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Chinese national charged with operating ‘world’s largest botnet’ linked to billions in cybercrimes | #cybercrime | #computerhacker


A Chinese national has been arrested for his role in operating a residential proxy service that was used to defraud billions of dollars from the U.S. government and fund his lavish lifestyle, which included buying luxury cars and property around the world, the Department of Justice announced Wednesday.

YunHe Wang, 35, was arrested on May 24 and charged with creating a massive network of hijacked computer devices, also known as a “botnet,” that was used to conduct cyber attacks, fraud, child exploitation, bomb threats, and export violations, the department alleged. Wang administered the botnet, called “911 S5,” through about 150 servers worldwide from 2014 to 2022, according to an indictment unsealed last week.

About 76 of the servers were leased from online service providers based in the United States, the indictment said. The botnet infected over 19 million IP addresses in nearly 200 countries, including over 613,000 IP addresses located in the United States, according to prosecutors.

The Justice Department announcement comes after Wang and his two co-conspirators, Jingping Liu and Yanni Zheng, were sanctioned by the Department of Treasury for their alleged involvement with the malicious botnet. The department also imposed sanctions on three luxury companies Wang owned or controlled.

Authorities also searched Wang’s residences and seized assets valued at about $30 million as well as identifying other property valued at roughly an additional $30 million, prosecutors said.

“The conduct alleged here reads like it’s ripped from a screenplay,” Matthew Axelrod, assistant secretary for export control at the Department of Commerce, said in a statement Wednesday. “A scheme to sell access to millions of malware-infected computers worldwide, enabling criminals over the world to steal billions of dollars, transmit bomb threats, and exchange child exploitation materials — then using the scheme’s nearly $100 million in profits to buy luxury cars, watches, and real estate.”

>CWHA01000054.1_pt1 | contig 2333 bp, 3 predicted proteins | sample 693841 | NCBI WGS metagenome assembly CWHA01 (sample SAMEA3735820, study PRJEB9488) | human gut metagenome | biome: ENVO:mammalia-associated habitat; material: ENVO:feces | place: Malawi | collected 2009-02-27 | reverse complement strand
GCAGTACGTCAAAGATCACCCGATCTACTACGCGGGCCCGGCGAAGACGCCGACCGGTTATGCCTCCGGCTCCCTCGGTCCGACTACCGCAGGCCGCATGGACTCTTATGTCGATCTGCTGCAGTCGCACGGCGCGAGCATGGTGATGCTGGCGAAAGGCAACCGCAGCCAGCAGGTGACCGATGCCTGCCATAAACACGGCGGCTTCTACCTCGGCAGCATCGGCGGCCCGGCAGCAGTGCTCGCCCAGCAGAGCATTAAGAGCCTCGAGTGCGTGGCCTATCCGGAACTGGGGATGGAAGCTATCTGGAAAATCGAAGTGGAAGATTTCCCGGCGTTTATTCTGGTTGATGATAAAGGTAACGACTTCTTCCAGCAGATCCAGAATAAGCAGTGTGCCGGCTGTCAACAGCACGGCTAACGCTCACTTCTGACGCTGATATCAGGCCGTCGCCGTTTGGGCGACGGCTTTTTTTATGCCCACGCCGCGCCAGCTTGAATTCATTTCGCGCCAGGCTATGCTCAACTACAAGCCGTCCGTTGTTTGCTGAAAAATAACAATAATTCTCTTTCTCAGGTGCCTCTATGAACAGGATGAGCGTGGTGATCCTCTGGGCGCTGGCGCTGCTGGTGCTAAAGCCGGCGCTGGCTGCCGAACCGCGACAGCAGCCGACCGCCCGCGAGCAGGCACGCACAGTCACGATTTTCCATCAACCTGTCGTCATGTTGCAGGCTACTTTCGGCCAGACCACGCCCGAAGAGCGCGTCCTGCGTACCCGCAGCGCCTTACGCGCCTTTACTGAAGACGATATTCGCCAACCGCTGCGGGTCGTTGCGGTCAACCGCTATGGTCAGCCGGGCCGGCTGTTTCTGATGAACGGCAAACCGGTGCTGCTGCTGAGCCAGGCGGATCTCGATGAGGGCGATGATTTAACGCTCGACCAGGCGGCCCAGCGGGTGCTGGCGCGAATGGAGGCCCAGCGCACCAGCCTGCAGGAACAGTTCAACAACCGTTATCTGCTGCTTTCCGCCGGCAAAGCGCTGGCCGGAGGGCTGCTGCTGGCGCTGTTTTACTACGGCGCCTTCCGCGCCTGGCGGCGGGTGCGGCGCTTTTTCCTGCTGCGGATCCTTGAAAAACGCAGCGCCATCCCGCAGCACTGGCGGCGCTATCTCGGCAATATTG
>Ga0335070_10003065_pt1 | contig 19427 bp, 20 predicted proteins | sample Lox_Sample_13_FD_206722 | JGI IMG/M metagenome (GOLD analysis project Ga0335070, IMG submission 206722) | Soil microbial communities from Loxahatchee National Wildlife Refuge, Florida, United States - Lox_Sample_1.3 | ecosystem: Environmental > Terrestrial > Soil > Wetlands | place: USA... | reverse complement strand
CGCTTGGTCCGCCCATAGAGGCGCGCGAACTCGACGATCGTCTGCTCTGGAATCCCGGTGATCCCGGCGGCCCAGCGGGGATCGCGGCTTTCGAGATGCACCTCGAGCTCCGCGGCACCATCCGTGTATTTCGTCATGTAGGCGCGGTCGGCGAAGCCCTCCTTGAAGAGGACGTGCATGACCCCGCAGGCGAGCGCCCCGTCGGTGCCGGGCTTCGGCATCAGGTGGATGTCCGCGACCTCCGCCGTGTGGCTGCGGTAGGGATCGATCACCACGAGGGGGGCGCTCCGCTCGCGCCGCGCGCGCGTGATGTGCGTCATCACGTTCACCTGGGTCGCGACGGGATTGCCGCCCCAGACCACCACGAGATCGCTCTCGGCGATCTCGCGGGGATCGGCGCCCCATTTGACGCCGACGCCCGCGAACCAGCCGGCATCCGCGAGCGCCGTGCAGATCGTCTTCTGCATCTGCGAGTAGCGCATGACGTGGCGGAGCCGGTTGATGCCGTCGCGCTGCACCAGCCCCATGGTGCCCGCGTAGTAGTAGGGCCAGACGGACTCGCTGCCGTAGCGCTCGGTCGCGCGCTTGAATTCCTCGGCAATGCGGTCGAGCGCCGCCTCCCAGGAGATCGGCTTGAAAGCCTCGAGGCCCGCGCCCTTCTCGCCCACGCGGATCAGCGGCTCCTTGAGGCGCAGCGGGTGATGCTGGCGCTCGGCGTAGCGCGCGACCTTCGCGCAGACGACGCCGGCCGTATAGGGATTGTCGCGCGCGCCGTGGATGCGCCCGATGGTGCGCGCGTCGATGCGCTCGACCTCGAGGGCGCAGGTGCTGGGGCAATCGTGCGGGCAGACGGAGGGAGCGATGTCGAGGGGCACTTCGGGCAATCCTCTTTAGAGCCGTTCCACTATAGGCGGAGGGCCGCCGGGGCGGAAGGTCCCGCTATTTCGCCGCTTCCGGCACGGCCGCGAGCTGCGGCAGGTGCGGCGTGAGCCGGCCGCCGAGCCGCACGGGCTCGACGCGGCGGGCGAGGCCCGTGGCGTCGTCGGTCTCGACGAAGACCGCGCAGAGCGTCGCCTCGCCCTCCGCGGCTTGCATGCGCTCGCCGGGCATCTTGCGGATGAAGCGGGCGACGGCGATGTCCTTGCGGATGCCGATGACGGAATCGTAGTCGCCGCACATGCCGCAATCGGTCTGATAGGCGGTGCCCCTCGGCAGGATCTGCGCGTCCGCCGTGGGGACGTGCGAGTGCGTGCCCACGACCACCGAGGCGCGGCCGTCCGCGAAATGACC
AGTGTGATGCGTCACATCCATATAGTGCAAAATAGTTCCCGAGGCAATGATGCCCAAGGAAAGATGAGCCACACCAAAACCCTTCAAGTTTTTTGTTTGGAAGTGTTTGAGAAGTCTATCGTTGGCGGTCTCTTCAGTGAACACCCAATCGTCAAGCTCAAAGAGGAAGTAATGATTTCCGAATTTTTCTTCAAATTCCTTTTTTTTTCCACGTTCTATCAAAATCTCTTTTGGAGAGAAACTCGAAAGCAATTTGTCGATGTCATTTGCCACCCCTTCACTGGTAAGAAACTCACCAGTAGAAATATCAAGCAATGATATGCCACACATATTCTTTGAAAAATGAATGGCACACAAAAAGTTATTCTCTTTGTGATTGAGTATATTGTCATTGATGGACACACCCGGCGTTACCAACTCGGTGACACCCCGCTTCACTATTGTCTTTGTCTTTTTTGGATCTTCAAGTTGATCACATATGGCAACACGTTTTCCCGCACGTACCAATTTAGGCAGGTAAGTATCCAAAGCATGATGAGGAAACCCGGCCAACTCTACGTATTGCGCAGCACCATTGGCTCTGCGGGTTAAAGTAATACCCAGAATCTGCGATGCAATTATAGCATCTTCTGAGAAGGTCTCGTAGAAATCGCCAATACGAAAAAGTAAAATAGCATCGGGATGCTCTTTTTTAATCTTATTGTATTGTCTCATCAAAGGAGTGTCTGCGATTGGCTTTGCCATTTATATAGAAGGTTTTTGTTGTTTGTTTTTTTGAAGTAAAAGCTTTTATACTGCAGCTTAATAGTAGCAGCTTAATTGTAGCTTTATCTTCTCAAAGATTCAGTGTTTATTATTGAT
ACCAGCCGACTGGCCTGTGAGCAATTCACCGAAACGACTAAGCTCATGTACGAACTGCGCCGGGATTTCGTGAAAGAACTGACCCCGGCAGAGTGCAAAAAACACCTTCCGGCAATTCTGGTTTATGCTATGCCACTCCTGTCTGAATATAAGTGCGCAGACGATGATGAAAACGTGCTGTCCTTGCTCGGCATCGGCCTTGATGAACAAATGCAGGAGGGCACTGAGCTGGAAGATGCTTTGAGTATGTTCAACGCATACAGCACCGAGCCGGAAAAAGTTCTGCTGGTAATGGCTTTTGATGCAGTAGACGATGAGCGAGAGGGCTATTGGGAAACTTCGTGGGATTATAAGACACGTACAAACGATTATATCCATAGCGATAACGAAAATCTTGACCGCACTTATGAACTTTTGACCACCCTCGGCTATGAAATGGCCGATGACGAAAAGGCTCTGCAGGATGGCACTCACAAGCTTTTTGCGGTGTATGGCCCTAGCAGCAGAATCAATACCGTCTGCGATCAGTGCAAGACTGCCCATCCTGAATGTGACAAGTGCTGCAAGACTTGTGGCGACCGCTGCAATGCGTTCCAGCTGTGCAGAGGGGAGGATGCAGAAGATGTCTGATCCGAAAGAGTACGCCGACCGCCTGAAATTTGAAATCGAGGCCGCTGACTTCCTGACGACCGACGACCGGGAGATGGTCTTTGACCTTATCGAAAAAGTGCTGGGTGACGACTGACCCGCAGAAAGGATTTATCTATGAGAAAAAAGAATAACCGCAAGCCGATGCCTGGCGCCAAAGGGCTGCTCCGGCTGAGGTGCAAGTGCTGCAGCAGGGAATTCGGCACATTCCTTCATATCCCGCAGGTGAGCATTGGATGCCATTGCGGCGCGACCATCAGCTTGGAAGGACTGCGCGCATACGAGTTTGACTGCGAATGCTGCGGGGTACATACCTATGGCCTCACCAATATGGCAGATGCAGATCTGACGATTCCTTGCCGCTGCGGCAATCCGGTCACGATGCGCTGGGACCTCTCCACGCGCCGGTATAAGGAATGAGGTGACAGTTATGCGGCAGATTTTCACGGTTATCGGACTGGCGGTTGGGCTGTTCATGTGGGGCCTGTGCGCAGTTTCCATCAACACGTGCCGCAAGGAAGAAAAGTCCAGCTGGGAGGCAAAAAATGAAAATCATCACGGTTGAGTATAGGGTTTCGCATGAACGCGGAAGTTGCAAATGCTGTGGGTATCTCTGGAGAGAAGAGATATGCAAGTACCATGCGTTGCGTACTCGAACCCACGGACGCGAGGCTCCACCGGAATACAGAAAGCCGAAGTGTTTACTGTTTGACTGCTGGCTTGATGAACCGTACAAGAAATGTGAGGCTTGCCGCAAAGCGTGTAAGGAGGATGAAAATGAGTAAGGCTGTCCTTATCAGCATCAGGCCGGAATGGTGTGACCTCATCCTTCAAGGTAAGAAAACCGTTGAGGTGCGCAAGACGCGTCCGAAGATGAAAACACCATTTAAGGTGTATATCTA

The Department of Justice partnered with the FBI and international law enforcement agencies in Singapore, Thailand, and Germany to dismantle the botnet and arrest Wang. The case is the latest in the federal government’s ongoing effort to thwart global cybercrime, which has become increasingly widespread.

These crimes can range from intellectual property theft to ransomware and can cost businesses billions of dollars in losses in addition to threatening critical sectors across the country, according to the Department of State. In recent years, federal authorities have expanded their international operations and country-to-country partnerships in order to better address cyber threats.

‘Urgency and severity of cyberattacks’: EPA urges water utilities to protect nation’s drinking water amid heightened cyberattacks

911 S5 Botnet ‘likely the world’s largest botnet ever’

FBI Director Christopher Wray said in a statement Wednesday that 911 S5 is “likely the world’s largest botnet ever.” According to the indictment, Wang allegedly spread his malware through Virtual Private Network programs and pay-per-install services, which allowed him to manage and control the roughly 150 servers.